We’re really hoping Liz Phair gives us something more to celebrate this year than her actually-pretty-good music book reviewing. Liz’s putting out a new record in June — her first since the face plant that was her Capitol Records tenure — on the very same, Dave Matthews co-founded ATO label that put In Rainbows in stores and will do the same for MMJ’s anticipated Evil Urges.
Billboard’s chat with Phair — in which she speaks about going from critically beloved indie princess to plastic-y corporate pop pariah, and the 15th anniversary re-release of 1993’s classic Exile In Guyville — certainly reads like smoke signals to folks hoping they can like a Liz Phair album again. And if that’s you, a few of these quotes might just give you hope.
BILLBOARD: Why did you decide to sign with ATO for the re-release of “Guyville” and your new record?
LIZ PHAIR: I missed being on an indie. I never wanted to go to a major in the first place, but Matador basically sold me to Capitol, and when they divested, I was left there. It has been a long time since I could do what I wanted. When I was on Capitol, I tried to adapt and make the best of it, but I can honestly say, for the first time in 15 years, I feel creative. I don’t have to start with a mindset that thinks about how to sell the record and works backward.
BB:Why did you decide to kick off the deal by re-releasing “Exile in Guyville” as opposed to releasing a new album?
LP:The re-release was actually ATO’s idea initially, but I did realize that we’d never done the 10th anniversary edition, and it seemed like a good thing to do. I jumped on the idea because I wanted to work on the DVD and revisit the scene that happened around “Guyville” in 1993. I wanted to bring that moment back to life, and it was also a good way for me to establish my independence.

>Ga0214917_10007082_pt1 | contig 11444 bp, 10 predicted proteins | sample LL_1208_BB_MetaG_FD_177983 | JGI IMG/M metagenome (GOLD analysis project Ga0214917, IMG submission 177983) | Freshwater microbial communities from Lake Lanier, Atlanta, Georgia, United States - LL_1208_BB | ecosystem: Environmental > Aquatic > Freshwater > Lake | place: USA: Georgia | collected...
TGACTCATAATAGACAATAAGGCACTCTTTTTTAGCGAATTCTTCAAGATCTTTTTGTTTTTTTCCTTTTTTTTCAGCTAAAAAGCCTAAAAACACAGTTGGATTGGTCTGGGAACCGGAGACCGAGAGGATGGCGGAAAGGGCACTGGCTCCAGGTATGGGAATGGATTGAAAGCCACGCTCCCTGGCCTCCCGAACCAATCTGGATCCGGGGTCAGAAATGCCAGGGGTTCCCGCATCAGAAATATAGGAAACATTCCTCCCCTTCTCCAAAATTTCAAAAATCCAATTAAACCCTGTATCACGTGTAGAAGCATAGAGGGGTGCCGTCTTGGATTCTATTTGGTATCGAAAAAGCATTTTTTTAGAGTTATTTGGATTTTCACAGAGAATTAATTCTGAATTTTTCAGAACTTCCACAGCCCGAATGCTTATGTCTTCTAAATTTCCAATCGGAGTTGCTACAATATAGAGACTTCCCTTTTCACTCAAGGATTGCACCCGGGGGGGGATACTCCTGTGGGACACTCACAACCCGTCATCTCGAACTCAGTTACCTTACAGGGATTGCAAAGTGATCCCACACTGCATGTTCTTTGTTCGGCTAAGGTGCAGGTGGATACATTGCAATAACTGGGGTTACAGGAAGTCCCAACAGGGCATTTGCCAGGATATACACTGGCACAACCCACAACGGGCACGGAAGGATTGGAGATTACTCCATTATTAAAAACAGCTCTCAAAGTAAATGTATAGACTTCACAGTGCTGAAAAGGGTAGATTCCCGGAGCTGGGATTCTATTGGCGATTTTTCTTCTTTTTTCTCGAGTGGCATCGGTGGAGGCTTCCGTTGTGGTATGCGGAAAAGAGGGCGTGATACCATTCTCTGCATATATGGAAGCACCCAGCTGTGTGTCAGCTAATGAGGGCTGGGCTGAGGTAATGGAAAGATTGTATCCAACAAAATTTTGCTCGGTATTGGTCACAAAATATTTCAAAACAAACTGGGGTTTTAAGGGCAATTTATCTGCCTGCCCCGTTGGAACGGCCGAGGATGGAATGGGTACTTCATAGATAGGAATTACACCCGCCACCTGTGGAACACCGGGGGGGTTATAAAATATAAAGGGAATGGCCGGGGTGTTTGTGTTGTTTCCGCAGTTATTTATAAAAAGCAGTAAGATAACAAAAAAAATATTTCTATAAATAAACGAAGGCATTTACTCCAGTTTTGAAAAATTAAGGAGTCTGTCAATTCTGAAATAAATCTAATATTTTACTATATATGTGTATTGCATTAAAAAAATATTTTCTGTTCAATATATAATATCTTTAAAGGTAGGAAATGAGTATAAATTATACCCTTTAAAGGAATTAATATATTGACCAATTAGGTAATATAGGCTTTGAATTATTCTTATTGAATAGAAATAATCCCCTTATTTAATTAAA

BB: Does it ever drive you nuts that even after four more records and 15 years, people keep coming back to “Guyville?”
LP: There was a period where I was frustrated, but much of that came from the fact that I was stuck in the major system and felt like my fans hated me and I was cranky. And now I’m not cranky anymore [laughs]. When I did the first pop record, I have to say it was fun for me. [Then-Capitol president] Andy Slater came in and we just decided to give it a shot. I felt like I had fun and learned a lot, although I certainly would not have made that record had I not been on a major.
She certainly seems to be courting you back to the fold, fand of the old. Which is a different tune than she sang to the NY Times back in ’05 on the eve of the release of Somebody’s Miracle:
If you are an old fan and it doesn’t fit what you need, don’t buy the disc. People hang their hopes on you fitting into their CD collection in way that they have made a space for, but I’m playing a longer game than that.
So maybe it wasn’t all due to Slater’s vision? Well, we know the endorphin rush/conditioned optimism artists wear when promoting a new record, so we won’t hold the conflicting paper trail against you, Liz. We are definitely interested, and hopeful, about the new album. Liz also tells Billboard that the forthcoming ATO-released repackaging of Exile In Guyville will come with three bonus tracks, some Alan Light-penned liner notes, and mercifully, no “Fuck and Run ’08” remixes.